A prominent and respected philosopher of animal rights law and ethical theory, Gary L. Francione is known for his criticism of animal welfare laws and regulations, his abolitionist theory of animal rights, and his promotion of veganism and nonviolence as the baseline principles of the abolitionist movement. In this collection, Francione advances the most radical theory of animal rights to date. Unlike Peter Singer, Francione maintains that we cannot morally justify using animals under any circumstances, and unlike Tom Regan, Francione's theory applies to all sentient beings, not only to those who have more sophisticated cognitive abilities.
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Gary L. Francione was the first academic to teach animal rights theory in an American law school and has lectured on the topic throughout the United States, Canada, and Europe. He is Distinguished Professor of Law and Nicholas deB. Katzenbach Scholar of Law and Philosophy at Rutgers University-Newark, and his books include Introduction to Animal Rights and Animals, Property, and the Law.Excerpt. © Reprinted by permission. All rights reserved.:
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EXCERPT FROM THE INTRODUCTION
Animals as Things: Neither Use Nor Treatment Raises a Moral Issue
Until the nineteenth century, the Western view was, with few exceptions, that nonhumans were completely outside the moral and legal community, and that neither our use nor our treatment of them raised any moral or legal concern. We could use them for whatever purpose we wanted, and we could inﬂict pain and suffering on them pursuant to those uses without violating any obligations that we owed to them. That is, nonhumans were regarded as things that were indistinguishable from inanimate objects and toward which we thus could have no moral or legal obligations. Although we might have a legal obligation that concerned animals—such as an obligation not to injure our neighbor’s cow—this was an obligation that we owed to our neighbor not to damage her property but not an obligation that we owed to the cow. To the limited extent that the cruel treatment of animals was thought to raise a moral issue, it was only because of a concern that humans who abused animals were more likely to ill treat other humans. Again, the obligation concerned animals but was owed to other humans and did not recognize that nonhuman animals had any moral signiﬁcance.
Various reasons were offered to justify the status of animals as things. Some people, such as René Descartes (1596–1650), apparently believed that animals were, as a factual matter, indistinguishable from inanimate objects in that animals were not sentient —they were simply not beings who were conscious, had subjective and perceptual awareness, or were able to experience pain and suffering. As a result, they were not beings who had interests; that is, they did not have preferences, wants, or desires. According to Descartes, animals were “machines” that God created and therefore were no more conscious than the machines that humans created. If Descartes were correct and nonhumans are not sentient and have no interests, then it would not, of course, make sense to talk about having moral or legal obligations to animals concerning our use or treatment of them any more than it would to talk about our obligations to alarm clocks.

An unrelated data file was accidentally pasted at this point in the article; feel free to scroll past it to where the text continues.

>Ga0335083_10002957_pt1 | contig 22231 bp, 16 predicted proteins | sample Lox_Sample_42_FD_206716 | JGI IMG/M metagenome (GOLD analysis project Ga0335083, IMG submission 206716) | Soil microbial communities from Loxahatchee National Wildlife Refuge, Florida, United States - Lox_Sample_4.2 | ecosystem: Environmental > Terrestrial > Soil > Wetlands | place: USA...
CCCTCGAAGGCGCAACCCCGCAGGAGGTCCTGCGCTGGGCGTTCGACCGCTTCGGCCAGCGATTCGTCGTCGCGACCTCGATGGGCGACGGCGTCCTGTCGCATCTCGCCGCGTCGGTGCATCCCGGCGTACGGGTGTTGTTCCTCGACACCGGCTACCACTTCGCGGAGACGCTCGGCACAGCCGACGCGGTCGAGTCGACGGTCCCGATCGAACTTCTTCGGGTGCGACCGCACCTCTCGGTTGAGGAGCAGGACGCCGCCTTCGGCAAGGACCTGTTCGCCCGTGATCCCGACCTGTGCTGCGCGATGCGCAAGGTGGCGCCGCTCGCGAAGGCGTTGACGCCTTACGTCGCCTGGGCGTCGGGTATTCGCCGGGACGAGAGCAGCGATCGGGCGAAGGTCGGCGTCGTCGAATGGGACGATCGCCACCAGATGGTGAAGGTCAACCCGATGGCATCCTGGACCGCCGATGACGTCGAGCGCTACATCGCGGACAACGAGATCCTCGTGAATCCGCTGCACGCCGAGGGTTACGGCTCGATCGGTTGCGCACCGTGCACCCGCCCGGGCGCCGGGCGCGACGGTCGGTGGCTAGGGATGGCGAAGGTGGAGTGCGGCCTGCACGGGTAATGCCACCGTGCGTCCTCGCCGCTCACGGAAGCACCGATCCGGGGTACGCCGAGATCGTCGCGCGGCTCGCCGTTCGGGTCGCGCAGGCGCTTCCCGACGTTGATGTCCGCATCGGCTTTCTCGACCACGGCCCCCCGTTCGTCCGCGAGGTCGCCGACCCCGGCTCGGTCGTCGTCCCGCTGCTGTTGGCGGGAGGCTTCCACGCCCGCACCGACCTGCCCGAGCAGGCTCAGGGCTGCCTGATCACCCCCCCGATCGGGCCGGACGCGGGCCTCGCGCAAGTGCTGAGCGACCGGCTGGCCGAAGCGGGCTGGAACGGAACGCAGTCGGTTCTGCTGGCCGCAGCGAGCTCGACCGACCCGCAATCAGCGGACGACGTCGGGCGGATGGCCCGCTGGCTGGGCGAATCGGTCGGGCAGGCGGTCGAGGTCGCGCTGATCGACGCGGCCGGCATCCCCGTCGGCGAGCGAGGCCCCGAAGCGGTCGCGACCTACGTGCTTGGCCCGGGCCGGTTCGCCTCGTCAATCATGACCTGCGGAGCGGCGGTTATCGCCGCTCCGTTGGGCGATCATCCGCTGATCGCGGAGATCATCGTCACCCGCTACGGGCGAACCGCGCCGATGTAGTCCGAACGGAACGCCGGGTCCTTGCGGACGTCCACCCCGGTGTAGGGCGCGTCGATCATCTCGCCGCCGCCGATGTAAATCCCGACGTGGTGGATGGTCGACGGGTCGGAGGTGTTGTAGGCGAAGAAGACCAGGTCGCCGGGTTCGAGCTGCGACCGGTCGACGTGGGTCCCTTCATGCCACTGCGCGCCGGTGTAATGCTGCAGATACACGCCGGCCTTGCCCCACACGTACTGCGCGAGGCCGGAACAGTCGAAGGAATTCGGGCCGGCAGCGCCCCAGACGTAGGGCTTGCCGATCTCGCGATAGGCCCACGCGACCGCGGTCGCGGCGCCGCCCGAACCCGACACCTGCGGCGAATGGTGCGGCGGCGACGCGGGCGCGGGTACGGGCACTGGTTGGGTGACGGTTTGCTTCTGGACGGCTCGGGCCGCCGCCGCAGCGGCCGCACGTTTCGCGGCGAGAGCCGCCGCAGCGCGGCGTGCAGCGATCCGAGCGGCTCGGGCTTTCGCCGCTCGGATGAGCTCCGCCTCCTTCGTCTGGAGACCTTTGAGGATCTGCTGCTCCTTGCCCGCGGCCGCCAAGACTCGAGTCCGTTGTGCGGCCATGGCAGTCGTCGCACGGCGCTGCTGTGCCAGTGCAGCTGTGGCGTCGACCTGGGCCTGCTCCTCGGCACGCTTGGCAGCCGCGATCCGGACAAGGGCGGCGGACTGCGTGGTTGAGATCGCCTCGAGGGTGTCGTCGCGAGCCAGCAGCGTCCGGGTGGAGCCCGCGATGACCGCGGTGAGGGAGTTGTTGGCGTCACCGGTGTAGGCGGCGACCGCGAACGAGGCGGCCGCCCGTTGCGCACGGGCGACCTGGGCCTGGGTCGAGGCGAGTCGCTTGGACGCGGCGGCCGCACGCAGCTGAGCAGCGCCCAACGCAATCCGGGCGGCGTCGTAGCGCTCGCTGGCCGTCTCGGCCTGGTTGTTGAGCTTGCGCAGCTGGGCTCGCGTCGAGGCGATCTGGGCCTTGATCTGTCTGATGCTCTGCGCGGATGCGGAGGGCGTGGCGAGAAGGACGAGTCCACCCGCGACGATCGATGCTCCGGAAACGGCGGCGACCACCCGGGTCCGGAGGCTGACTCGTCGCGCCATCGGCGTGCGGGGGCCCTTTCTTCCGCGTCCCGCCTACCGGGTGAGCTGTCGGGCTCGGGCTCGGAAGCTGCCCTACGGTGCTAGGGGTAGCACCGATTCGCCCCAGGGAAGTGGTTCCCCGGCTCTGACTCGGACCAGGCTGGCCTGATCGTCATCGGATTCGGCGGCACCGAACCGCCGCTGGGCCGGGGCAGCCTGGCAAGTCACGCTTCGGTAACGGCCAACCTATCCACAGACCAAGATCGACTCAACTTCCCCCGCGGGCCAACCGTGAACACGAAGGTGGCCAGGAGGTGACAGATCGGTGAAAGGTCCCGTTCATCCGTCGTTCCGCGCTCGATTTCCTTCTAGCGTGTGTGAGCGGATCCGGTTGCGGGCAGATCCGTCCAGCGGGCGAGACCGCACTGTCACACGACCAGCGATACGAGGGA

Some scholars dispute whether Descartes really believed that animals were not sentient, but if he did, he would have been unusual. At that time, most people did not doubt that animals were sentient and had interests. Rather, they maintained that humans were morally justiﬁ ed in ignoring animal interests and treating animals as if they were inanimate objects because animals were inferior to humans. This inferiority had two forms.
The ﬁrst is what we might regard as “spiritual” inferiority. Western civilization has long entertained the notion that humans (or at least some of them) are created in the image of God and have greater value—with some people referring to souls—that justiﬁes excluding animals from the moral community altogether. The creation story in the book of Genesis talks about God giving “dominion” to humans, a notion interpreted to mean that God authorized the domination of nonhumans by humans. Indeed, the English philosopher John Locke (1632–1704), who was central to the development of the modern theory of private property, based the exclusive ownership of property on the supposedly absolute control that God gave us over animals, as described in Genesis.
The second form of inferiority is what we might consider “natural” inferiority, based on the purported lack in nonhumans of some special mental characteristic regarded as uniquely human. According to this view, although animals are similar to us in that they are sentient or consciously aware, their minds are otherwise different from ours. That is, they lack cognitive characteristics possessed by all or most humans, such as rationality, abstract thought, language ability, reﬂective self-awareness, or the ability to engage in reciprocal moral relations. This qualitative difference between humans and animals, it was claimed, allowed us to ignore animal interests and to treat animals as things. For example, the German philosopher Immanuel Kant (1724–1804) recognized that animals were sentient and could suffer but denied that we had any direct moral obligations to animals because they were neither rational nor self-aware. Kant maintained that our treatment of animals was morally relevant only to the extent that it made us more likely to treat other humans in the same callous way.